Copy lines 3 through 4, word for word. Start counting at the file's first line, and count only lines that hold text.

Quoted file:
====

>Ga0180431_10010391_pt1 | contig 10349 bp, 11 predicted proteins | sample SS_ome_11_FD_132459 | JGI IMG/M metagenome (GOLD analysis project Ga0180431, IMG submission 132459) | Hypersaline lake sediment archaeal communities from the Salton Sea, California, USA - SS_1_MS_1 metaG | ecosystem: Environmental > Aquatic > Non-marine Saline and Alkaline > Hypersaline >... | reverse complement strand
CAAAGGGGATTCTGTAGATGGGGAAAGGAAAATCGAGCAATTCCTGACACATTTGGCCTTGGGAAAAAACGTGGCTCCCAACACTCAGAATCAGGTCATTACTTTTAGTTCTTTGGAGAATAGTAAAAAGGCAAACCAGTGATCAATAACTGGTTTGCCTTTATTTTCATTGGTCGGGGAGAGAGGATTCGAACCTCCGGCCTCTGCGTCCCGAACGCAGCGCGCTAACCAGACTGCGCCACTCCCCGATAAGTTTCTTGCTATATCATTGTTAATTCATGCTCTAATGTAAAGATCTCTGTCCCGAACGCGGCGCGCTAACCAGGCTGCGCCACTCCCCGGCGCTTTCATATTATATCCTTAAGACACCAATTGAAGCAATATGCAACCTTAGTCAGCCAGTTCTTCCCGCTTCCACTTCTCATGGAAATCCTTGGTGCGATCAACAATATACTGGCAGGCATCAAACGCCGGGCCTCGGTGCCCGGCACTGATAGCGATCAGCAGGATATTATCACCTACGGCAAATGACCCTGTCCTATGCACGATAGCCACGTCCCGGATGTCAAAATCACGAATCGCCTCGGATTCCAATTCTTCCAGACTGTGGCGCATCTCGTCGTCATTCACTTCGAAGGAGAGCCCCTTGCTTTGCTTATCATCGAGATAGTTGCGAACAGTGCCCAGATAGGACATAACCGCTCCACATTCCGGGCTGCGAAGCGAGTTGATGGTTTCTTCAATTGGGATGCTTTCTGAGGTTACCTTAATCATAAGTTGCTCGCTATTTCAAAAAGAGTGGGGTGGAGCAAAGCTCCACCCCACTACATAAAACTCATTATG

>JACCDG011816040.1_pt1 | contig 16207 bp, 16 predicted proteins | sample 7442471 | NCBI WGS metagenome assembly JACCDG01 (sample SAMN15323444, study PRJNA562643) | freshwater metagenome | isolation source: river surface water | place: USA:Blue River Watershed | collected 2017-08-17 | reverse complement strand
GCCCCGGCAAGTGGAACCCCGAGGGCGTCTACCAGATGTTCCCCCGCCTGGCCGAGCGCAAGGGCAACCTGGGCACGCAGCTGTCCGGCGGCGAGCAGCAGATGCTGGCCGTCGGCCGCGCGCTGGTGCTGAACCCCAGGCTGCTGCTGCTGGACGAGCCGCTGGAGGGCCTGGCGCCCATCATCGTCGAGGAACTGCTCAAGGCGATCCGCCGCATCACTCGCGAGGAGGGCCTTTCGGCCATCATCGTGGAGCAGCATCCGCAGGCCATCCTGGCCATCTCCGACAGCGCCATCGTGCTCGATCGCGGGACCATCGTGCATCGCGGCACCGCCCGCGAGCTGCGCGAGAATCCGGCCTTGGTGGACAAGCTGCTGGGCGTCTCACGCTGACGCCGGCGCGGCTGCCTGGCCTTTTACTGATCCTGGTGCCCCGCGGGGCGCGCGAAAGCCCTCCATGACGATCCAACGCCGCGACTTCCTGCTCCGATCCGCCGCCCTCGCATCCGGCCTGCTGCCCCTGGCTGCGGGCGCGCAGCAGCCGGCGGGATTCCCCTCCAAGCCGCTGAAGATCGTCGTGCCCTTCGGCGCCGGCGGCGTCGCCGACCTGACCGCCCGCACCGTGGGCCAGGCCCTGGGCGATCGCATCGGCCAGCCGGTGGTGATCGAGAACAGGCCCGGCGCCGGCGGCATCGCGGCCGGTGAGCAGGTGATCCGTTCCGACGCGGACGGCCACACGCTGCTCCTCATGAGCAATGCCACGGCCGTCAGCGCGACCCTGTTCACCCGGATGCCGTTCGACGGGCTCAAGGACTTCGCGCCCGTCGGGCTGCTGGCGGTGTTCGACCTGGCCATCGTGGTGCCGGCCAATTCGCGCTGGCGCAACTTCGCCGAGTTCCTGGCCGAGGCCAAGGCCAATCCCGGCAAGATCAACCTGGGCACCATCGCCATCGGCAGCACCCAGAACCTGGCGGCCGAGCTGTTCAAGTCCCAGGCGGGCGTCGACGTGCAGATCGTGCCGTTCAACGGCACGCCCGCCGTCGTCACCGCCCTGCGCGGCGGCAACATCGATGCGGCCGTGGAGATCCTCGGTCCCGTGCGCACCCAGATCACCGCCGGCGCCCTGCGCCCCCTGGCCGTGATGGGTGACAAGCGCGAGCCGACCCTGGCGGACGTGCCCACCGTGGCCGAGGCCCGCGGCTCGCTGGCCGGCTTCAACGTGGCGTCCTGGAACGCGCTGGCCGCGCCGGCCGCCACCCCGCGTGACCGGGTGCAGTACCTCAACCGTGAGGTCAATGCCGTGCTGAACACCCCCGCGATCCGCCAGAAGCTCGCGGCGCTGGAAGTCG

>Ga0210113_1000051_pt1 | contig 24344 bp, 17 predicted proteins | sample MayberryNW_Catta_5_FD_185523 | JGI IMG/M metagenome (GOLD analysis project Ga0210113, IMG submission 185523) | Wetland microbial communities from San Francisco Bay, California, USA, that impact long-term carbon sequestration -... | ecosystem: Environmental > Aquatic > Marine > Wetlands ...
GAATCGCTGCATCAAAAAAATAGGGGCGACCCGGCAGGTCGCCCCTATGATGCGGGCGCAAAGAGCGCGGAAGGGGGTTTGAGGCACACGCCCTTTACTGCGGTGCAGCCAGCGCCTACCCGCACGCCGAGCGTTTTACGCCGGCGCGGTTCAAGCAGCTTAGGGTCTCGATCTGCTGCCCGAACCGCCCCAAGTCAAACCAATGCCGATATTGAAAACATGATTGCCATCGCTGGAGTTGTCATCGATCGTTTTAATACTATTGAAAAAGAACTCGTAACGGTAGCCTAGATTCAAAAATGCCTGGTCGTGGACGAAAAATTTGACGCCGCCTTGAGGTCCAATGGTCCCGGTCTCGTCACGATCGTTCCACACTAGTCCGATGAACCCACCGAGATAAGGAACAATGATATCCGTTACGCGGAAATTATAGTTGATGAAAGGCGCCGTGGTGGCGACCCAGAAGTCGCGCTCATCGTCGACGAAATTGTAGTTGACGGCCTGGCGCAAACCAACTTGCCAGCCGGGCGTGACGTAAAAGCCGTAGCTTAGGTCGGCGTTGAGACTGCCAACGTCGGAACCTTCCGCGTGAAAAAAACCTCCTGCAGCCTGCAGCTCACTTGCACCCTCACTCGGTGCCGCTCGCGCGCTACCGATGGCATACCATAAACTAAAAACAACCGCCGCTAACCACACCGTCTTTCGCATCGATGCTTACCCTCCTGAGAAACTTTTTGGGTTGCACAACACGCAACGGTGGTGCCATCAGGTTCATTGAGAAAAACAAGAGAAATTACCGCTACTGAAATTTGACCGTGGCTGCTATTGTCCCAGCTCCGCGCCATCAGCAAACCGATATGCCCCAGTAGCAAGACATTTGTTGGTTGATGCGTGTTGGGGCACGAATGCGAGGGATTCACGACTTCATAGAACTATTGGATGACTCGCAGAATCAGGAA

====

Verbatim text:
>JACCDG011816040.1_pt1 | contig 16207 bp, 16 predicted proteins | sample 7442471 | NCBI WGS metagenome assembly JACCDG01 (sample SAMN15323444, study PRJNA562643) | freshwater metagenome | isolation source: river surface water | place: USA:Blue River Watershed | collected 2017-08-17 | reverse complement strand
GCCCCGGCAAGTGGAACCCCGAGGGCGTCTACCAGATGTTCCCCCGCCTGGCCGAGCGCAAGGGCAACCTGGGCACGCAGCTGTCCGGCGGCGAGCAGCAGATGCTGGCCGTCGGCCGCGCGCTGGTGCTGAACCCCAGGCTGCTGCTGCTGGACGAGCCGCTGGAGGGCCTGGCGCCCATCATCGTCGAGGAACTGCTCAAGGCGATCCGCCGCATCACTCGCGAGGAGGGCCTTTCGGCCATCATCGTGGAGCAGCATCCGCAGGCCATCCTGGCCATCTCCGACAGCGCCATCGTGCTCGATCGCGGGACCATCGTGCATCGCGGCACCGCCCGCGAGCTGCGCGAGAATCCGGCCTTGGTGGACAAGCTGCTGGGCGTCTCACGCTGACGCCGGCGCGGCTGCCTGGCCTTTTACTGATCCTGGTGCCCCGCGGGGCGCGCGAAAGCCCTCCATGACGATCCAACGCCGCGACTTCCTGCTCCGATCCGCCGCCCTCGCATCCGGCCTGCTGCCCCTGGCTGCGGGCGCGCAGCAGCCGGCGGGATTCCCCTCCAAGCCGCTGAAGATCGTCGTGCCCTTCGGCGCCGGCGGCGTCGCCGACCTGACCGCCCGCACCGTGGGCCAGGCCCTGGGCGATCGCATCGGCCAGCCGGTGGTGATCGAGAACAGGCCCGGCGCCGGCGGCATCGCGGCCGGTGAGCAGGTGATCCGTTCCGACGCGGACGGCCACACGCTGCTCCTCATGAGCAATGCCACGGCCGTCAGCGCGACCCTGTTCACCCGGATGCCGTTCGACGGGCTCAAGGACTTCGCGCCCGTCGGGCTGCTGGCGGTGTTCGACCTGGCCATCGTGGTGCCGGCCAATTCGCGCTGGCGCAACTTCGCCGAGTTCCTGGCCGAGGCCAAGGCCAATCCCGGCAAGATCAACCTGGGCACCATCGCCATCGGCAGCACCCAGAACCTGGCGGCCGAGCTGTTCAAGTCCCAGGCGGGCGTCGACGTGCAGATCGTGCCGTTCAACGGCACGCCCGCCGTCGTCACCGCCCTGCGCGGCGGCAACATCGATGCGGCCGTGGAGATCCTCGGTCCCGTGCGCACCCAGATCACCGCCGGCGCCCTGCGCCCCCTGGCCGTGATGGGTGACAAGCGCGAGCCGACCCTGGCGGACGTGCCCACCGTGGCCGAGGCCCGCGGCTCGCTGGCCGGCTTCAACGTGGCGTCCTGGAACGCGCTGGCCGCGCCGGCCGCCACCCCGCGTGACCGGGTGCAGTACCTCAACCGTGAGGTCAATGCCGTGCTGAACACCCCCGCGATCCGCCAGAAGCTCGCGGCGCTGGAAGTCG